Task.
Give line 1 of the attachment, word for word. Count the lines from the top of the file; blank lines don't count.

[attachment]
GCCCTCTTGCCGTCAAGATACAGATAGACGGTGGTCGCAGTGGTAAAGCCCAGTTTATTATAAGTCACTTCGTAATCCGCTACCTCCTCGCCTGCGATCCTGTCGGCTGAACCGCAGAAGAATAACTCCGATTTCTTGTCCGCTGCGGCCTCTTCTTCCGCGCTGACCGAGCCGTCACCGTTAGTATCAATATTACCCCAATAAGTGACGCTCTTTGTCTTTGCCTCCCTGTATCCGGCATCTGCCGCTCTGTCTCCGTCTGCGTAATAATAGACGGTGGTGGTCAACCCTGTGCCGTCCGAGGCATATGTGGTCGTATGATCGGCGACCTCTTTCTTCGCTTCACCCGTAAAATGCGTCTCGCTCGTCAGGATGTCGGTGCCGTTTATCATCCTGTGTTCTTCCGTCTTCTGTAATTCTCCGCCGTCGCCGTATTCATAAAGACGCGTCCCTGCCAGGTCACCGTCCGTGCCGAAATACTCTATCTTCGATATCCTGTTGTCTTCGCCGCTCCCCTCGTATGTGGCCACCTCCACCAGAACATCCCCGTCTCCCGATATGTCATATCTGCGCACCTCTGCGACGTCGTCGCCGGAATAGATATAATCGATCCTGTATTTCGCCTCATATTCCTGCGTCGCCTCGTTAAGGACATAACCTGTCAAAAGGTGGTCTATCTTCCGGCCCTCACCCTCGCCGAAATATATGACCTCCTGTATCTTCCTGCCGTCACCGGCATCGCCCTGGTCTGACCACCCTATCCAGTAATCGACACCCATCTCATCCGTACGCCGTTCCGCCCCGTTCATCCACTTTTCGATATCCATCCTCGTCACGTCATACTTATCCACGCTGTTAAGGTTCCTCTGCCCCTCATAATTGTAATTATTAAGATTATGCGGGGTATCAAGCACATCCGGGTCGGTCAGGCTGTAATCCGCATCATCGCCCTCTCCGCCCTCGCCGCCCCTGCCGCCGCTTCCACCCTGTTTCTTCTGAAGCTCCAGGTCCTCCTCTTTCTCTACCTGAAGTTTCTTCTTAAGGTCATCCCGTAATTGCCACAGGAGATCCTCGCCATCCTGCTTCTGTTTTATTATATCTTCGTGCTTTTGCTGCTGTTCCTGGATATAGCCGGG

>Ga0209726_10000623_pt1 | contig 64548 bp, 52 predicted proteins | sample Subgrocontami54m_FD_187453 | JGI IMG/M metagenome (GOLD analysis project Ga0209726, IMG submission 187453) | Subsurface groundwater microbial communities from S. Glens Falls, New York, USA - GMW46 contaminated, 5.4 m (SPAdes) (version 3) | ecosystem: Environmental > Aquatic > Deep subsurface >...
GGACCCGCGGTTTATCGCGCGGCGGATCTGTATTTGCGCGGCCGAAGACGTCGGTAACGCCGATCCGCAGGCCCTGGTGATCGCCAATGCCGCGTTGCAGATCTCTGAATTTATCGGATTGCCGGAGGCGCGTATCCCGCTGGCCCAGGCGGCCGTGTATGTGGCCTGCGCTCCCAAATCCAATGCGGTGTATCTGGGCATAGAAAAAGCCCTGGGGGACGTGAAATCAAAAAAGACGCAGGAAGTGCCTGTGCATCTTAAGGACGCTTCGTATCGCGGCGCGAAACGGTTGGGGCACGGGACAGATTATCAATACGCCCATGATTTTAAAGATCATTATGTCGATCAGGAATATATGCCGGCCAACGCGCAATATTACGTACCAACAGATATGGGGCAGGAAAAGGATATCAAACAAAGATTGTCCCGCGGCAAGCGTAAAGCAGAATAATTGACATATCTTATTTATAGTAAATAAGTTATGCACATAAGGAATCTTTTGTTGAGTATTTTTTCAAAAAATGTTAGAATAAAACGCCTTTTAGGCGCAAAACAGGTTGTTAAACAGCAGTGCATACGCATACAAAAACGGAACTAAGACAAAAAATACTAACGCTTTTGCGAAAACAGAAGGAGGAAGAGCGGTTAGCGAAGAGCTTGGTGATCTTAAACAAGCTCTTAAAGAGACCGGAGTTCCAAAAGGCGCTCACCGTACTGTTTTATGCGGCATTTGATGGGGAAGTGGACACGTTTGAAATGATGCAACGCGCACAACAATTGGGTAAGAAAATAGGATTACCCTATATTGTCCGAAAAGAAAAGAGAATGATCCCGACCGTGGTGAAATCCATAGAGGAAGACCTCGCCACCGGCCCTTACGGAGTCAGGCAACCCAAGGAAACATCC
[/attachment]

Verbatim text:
GCCCTCTTGCCGTCAAGATACAGATAGACGGTGGTCGCAGTGGTAAAGCCCAGTTTATTATAAGTCACTTCGTAATCCGCTACCTCCTCGCCTGCGATCCTGTCGGCTGAACCGCAGAAGAATAACTCCGATTTCTTGTCCGCTGCGGCCTCTTCTTCCGCGCTGACCGAGCCGTCACCGTTAGTATCAATATTACCCCAATAAGTGACGCTCTTTGTCTTTGCCTCCCTGTATCCGGCATCTGCCGCTCTGTCTCCGTCTGCGTAATAATAGACGGTGGTGGTCAACCCTGTGCCGTCCGAGGCATATGTGGTCGTATGATCGGCGACCTCTTTCTTCGCTTCACCCGTAAAATGCGTCTCGCTCGTCAGGATGTCGGTGCCGTTTATCATCCTGTGTTCTTCCGTCTTCTGTAATTCTCCGCCGTCGCCGTATTCATAAAGACGCGTCCCTGCCAGGTCACCGTCCGTGCCGAAATACTCTATCTTCGATATCCTGTTGTCTTCGCCGCTCCCCTCGTATGTGGCCACCTCCACCAGAACATCCCCGTCTCCCGATATGTCATATCTGCGCACCTCTGCGACGTCGTCGCCGGAATAGATATAATCGATCCTGTATTTCGCCTCATATTCCTGCGTCGCCTCGTTAAGGACATAACCTGTCAAAAGGTGGTCTATCTTCCGGCCCTCACCCTCGCCGAAATATATGACCTCCTGTATCTTCCTGCCGTCACCGGCATCGCCCTGGTCTGACCACCCTATCCAGTAATCGACACCCATCTCATCCGTACGCCGTTCCGCCCCGTTCATCCACTTTTCGATATCCATCCTCGTCACGTCATACTTATCCACGCTGTTAAGGTTCCTCTGCCCCTCATAATTGTAATTATTAAGATTATGCGGGGTATCAAGCACATCCGGGTCGGTCAGGCTGTAATCCGCATCATCGCCCTCTCCGCCCTCGCCGCCCCTGCCGCCGCTTCCACCCTGTTTCTTCTGAAGCTCCAGGTCCTCCTCTTTCTCTACCTGAAGTTTCTTCTTAAGGTCATCCCGTAATTGCCACAGGAGATCCTCGCCATCCTGCTTCTGTTTTATTATATCTTCGTGCTTTTGCTGCTGTTCCTGGATATAGCCGGG